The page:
Researchers develop tiny, autonomous piezoelectric energy harvester



People have long been using piezoelectric devices to harvest energy in everything from dance floors to parking lots, but a group of European researchers have now shown off some novel uses for the technology at the recent International Electron Devices Meeting that could see even more of the self-sufficient devices put to use.


Their big breakthrough is that they've managed to shrink a piezoelectric device down to "micromachine" size, which was apparently possible in part as a result of using aluminum nitride instead of lead zirconate titanate as the piezoelectric material, thereby making the devices easier to manufacture. Their first such device is a wireless temperature sensor, which is not only extremely tiny, but is able to function autonomously by harvesting energy from vibrations and transmit temperature information to a base station at 15 second intervals.


Of course, the researchers say this is just the beginning, and they see similar devices eventually being used in everything from tire-pressure monitoring systems to predictive maintenance of any moving or rotating machine parts.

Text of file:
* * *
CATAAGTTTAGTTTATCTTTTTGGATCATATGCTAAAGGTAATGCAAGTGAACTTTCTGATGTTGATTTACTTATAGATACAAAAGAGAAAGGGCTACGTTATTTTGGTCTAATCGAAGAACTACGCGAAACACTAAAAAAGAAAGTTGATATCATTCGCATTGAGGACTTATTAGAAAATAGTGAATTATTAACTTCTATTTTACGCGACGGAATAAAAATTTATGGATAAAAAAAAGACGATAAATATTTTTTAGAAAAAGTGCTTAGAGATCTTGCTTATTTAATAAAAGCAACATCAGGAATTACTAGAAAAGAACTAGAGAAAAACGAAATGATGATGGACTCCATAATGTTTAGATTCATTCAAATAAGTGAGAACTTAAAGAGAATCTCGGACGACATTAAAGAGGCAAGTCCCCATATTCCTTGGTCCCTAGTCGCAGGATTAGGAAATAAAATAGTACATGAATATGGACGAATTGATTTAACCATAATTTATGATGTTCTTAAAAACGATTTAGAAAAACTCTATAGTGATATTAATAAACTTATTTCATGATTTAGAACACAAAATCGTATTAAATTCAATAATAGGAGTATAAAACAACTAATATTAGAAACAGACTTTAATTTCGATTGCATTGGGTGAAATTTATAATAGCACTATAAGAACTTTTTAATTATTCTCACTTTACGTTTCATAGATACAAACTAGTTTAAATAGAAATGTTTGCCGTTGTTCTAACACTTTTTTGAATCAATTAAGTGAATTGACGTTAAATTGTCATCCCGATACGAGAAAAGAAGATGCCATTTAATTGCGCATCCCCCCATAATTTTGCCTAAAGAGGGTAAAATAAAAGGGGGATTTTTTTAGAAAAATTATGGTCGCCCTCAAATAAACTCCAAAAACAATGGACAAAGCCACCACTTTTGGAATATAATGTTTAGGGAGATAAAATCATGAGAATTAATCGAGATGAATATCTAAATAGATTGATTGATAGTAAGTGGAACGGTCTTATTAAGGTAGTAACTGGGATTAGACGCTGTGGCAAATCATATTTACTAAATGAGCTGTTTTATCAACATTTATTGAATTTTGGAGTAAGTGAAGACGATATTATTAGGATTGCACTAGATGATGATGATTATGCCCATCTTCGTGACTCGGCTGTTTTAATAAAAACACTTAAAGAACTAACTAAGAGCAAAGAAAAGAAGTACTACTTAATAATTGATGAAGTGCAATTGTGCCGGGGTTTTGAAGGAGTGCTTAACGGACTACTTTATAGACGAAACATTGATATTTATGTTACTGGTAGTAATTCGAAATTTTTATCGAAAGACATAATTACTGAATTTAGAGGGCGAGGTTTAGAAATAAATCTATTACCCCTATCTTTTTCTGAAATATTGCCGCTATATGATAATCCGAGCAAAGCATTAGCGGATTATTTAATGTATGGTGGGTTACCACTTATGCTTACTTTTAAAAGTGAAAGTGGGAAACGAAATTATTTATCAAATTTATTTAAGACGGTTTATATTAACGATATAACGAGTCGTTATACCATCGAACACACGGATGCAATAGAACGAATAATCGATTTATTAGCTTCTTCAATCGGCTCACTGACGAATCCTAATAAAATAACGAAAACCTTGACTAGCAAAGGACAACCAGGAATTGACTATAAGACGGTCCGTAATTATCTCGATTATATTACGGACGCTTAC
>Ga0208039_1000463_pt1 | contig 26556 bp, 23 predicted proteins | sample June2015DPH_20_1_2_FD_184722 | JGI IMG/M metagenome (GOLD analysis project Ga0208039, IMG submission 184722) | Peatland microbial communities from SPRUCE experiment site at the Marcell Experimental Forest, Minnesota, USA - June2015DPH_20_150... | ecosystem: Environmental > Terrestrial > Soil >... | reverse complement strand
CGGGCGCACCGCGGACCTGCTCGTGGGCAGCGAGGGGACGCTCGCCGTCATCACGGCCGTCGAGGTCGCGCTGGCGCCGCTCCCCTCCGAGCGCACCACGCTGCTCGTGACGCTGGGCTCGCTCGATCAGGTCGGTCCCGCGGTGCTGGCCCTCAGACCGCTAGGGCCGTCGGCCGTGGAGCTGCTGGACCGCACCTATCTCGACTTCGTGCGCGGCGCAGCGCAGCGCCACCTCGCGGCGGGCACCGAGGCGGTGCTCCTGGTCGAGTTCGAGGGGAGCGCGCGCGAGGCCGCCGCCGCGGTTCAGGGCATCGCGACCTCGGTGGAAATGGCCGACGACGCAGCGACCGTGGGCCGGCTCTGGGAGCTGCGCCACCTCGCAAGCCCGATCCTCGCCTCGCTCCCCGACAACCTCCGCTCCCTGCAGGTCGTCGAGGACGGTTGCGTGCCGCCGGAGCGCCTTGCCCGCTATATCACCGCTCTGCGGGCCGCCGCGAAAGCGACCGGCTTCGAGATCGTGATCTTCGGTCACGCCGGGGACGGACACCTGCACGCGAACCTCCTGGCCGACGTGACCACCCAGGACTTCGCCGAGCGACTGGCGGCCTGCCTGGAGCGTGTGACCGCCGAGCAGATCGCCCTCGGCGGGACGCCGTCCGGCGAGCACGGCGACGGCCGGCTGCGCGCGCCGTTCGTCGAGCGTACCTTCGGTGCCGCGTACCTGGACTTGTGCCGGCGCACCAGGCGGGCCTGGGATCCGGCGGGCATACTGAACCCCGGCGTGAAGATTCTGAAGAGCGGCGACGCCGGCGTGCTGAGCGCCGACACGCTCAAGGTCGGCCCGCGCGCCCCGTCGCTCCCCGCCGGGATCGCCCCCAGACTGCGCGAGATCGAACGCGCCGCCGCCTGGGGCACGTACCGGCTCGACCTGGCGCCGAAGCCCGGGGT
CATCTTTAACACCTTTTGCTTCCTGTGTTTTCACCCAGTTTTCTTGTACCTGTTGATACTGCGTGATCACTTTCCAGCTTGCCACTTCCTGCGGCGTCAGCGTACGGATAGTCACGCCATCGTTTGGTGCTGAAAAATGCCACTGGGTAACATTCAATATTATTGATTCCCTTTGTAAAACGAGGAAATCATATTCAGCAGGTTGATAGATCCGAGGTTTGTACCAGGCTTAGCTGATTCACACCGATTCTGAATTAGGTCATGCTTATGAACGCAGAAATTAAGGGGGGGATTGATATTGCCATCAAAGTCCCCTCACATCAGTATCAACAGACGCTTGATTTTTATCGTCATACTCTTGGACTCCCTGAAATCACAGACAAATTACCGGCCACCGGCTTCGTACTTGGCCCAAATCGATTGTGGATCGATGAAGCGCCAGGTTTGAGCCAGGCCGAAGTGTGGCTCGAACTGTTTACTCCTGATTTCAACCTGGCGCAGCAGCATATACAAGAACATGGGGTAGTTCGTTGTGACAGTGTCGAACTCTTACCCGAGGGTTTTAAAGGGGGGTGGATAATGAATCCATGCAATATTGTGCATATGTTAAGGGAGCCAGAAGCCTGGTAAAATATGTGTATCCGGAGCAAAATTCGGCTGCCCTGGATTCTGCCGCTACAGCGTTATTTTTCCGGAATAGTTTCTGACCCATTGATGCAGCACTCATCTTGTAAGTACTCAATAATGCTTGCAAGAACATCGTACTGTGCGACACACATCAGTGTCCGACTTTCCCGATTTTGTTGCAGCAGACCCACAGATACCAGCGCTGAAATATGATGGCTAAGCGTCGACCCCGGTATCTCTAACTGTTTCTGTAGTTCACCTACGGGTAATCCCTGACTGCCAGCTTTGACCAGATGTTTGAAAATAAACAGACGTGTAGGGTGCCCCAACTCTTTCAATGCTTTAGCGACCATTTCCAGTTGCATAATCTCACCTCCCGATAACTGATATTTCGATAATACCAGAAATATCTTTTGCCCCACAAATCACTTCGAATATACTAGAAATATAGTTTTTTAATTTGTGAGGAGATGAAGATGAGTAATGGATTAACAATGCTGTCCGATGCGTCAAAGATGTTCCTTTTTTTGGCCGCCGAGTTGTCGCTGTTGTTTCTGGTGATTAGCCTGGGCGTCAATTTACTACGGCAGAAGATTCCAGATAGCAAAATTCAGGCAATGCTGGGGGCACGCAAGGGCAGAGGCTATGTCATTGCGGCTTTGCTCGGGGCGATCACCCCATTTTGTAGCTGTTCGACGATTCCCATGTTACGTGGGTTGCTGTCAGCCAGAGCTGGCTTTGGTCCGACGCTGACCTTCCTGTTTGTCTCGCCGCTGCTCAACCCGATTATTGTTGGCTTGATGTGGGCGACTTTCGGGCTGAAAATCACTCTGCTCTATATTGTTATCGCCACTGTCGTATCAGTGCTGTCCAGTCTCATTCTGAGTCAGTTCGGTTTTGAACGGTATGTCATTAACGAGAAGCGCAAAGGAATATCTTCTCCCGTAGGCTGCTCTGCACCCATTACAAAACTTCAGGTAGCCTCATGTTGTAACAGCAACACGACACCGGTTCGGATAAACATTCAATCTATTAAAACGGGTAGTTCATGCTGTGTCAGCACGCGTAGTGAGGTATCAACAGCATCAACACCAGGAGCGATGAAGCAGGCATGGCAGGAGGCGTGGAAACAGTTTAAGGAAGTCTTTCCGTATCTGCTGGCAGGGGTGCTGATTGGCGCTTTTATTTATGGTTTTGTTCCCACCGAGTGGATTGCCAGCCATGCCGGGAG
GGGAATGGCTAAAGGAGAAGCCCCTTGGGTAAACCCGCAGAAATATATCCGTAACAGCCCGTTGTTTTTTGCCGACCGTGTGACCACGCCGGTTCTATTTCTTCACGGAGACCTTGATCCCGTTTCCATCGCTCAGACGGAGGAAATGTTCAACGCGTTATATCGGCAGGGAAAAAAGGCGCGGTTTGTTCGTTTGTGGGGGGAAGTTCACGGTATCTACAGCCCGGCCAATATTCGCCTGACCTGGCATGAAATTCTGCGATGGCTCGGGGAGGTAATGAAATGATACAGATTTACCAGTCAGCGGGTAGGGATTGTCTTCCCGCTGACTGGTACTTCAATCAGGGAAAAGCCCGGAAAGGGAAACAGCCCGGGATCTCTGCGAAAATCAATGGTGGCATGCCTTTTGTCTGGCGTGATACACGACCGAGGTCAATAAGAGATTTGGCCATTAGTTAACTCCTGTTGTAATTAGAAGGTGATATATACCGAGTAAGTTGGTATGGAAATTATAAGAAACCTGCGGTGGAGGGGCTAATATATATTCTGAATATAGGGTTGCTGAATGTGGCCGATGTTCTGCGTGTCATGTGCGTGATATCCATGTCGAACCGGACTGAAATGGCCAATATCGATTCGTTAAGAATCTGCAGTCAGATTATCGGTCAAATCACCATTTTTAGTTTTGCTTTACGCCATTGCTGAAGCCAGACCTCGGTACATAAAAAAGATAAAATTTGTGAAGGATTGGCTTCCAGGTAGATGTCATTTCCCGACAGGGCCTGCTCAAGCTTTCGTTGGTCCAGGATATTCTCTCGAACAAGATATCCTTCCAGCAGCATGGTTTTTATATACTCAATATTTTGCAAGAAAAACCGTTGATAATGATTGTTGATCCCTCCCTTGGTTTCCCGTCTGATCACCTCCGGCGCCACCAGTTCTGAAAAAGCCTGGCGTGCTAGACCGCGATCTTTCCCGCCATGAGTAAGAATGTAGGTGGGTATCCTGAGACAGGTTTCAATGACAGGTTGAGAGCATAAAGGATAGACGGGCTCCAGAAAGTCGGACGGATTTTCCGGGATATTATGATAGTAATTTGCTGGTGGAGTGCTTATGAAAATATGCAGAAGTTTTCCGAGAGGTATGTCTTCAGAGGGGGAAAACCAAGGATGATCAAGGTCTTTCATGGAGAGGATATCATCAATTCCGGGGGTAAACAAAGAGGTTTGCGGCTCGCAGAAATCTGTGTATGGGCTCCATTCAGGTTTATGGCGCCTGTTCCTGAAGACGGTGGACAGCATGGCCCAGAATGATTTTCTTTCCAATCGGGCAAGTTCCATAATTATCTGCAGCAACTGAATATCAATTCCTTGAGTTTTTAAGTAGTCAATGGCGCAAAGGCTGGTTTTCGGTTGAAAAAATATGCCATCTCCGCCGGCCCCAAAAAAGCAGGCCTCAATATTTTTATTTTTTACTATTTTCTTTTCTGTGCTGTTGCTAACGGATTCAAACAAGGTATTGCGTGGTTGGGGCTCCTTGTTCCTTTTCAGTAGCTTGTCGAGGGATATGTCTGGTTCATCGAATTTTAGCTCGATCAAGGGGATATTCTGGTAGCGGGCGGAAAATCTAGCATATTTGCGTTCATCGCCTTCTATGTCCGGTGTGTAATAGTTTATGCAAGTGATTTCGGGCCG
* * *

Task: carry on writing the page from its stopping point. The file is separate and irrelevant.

Such implementations were installed in several clubs in Europe. The dance floor uses piezoelectricity where crystal and ceramics create a charge to generate electricity. Those nightclubs have a "bouncing" floor made of springs and a series of power generating blocks which produce a small electrical current when squashed. As dancers move the floor up and down to squeeze the blocks, the current is fed into nearby batteries which are constantly recharged by the movement of the floor. The electricity created in this way is used to power parts of the nightclub such as the sound and lighting.


In Rotterdam for example, Club Watt also houses an energy harvesting dance floor which generates power for the clubs' lights, the average dancer making around 20 watts of electricity. That electricity is used to power the light show in and around the floor.